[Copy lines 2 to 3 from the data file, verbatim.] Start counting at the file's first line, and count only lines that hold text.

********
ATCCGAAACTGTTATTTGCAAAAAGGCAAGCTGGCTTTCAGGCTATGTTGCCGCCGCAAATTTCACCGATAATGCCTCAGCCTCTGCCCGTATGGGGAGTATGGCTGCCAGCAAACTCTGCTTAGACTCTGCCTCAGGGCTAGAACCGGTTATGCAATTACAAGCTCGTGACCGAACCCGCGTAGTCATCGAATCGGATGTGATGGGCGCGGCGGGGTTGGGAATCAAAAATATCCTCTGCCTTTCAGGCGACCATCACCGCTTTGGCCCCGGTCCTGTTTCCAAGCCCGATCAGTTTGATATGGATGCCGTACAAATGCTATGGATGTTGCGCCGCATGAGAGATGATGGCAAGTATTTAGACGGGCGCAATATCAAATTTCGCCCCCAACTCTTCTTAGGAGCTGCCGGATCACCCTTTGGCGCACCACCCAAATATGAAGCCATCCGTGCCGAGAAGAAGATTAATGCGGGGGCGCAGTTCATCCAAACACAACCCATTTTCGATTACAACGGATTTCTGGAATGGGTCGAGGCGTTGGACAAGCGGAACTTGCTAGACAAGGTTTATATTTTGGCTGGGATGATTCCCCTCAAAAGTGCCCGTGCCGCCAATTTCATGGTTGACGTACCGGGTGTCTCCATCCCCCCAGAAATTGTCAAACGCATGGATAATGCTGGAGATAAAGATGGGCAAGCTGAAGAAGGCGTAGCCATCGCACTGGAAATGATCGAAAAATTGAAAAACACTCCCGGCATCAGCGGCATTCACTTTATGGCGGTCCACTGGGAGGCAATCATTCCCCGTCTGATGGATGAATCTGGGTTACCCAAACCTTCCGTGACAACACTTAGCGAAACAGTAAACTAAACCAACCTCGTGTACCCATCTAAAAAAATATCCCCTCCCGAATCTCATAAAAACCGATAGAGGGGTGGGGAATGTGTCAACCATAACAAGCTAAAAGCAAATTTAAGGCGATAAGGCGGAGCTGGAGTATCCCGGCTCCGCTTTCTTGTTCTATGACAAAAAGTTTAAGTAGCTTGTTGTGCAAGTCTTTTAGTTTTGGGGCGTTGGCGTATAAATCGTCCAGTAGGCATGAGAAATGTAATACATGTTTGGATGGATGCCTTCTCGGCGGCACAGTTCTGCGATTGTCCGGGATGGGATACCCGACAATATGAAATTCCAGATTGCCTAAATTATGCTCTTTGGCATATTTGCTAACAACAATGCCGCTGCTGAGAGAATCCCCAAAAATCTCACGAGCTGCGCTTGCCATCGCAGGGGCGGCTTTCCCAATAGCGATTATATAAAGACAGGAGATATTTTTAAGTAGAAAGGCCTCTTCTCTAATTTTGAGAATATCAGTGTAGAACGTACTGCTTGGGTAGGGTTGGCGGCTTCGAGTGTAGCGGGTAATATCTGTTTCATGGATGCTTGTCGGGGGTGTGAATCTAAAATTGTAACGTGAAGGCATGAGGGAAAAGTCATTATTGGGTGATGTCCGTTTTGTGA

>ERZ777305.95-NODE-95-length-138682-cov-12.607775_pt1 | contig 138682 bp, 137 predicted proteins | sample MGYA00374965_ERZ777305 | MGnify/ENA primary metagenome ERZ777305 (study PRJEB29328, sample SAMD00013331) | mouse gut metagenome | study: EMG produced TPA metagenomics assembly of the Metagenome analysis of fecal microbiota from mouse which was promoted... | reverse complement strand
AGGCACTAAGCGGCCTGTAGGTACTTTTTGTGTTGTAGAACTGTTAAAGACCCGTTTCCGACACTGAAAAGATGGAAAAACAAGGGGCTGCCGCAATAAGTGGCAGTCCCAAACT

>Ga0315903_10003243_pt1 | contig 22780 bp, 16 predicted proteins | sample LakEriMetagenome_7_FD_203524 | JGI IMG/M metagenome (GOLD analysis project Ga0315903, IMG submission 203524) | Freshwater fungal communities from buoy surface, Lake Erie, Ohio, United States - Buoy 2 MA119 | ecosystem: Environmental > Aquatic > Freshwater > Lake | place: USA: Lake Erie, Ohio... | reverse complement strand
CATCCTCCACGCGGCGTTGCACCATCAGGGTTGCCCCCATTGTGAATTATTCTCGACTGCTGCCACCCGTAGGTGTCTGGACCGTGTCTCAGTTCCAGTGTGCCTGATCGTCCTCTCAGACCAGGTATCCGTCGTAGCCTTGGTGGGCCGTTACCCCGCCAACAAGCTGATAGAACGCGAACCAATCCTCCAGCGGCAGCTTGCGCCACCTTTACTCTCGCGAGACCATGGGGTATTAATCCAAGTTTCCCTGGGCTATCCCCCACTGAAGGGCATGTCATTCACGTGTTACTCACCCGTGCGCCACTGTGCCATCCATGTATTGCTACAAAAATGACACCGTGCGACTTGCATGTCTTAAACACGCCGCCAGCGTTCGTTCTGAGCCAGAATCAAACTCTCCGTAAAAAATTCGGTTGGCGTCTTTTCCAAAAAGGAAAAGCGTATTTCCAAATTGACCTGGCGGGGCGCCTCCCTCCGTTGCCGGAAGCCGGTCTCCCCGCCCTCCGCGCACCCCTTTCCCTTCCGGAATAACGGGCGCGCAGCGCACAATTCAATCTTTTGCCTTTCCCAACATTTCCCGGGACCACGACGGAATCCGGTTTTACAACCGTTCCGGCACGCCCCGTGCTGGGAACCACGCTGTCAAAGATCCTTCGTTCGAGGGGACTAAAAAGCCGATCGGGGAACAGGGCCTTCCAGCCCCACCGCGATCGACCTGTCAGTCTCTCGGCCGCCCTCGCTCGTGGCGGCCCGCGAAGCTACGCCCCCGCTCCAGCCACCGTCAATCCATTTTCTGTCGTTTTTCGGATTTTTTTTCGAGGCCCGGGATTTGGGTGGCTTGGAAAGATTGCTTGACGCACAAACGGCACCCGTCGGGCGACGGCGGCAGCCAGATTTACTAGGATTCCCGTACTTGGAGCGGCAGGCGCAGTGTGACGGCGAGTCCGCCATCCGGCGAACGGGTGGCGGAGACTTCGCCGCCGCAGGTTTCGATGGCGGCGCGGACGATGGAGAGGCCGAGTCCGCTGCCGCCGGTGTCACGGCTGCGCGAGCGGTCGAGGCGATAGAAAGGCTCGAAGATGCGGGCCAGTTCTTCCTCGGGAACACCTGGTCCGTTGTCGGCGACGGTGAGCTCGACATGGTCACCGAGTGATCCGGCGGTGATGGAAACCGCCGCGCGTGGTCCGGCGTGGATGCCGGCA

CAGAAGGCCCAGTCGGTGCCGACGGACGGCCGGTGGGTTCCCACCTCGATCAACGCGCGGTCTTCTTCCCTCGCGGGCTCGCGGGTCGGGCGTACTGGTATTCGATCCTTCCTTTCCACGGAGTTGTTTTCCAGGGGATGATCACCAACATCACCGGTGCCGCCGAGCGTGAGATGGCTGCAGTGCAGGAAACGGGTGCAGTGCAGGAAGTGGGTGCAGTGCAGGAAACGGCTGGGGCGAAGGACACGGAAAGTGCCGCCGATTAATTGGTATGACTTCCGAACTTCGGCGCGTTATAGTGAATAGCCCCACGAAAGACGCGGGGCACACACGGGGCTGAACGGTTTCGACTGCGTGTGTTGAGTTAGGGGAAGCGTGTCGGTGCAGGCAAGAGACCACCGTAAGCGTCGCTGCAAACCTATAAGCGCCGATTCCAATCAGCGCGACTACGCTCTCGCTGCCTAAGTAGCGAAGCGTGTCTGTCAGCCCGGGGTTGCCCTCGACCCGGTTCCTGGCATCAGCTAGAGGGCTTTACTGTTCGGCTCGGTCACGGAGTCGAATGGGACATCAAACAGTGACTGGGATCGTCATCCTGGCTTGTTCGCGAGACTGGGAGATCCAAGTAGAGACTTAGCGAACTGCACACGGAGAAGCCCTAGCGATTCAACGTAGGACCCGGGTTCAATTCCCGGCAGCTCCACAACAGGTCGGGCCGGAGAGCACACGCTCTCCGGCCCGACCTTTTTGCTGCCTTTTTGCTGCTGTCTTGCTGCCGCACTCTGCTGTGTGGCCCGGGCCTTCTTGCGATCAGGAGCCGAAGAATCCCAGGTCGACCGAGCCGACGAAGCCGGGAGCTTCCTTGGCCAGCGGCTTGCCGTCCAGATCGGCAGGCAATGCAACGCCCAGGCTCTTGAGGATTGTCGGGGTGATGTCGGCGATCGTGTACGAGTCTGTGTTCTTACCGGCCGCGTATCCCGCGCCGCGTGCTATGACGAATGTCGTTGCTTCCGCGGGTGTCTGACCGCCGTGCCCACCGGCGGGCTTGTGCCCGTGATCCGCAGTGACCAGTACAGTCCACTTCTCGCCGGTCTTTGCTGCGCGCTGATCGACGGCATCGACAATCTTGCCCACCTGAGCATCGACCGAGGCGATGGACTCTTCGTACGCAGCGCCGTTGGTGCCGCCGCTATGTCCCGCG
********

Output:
>ERZ777305.95-NODE-95-length-138682-cov-12.607775_pt1 | contig 138682 bp, 137 predicted proteins | sample MGYA00374965_ERZ777305 | MGnify/ENA primary metagenome ERZ777305 (study PRJEB29328, sample SAMD00013331) | mouse gut metagenome | study: EMG produced TPA metagenomics assembly of the Metagenome analysis of fecal microbiota from mouse which was promoted... | reverse complement strand
AGGCACTAAGCGGCCTGTAGGTACTTTTTGTGTTGTAGAACTGTTAAAGACCCGTTTCCGACACTGAAAAGATGGAAAAACAAGGGGCTGCCGCAATAAGTGGCAGTCCCAAACT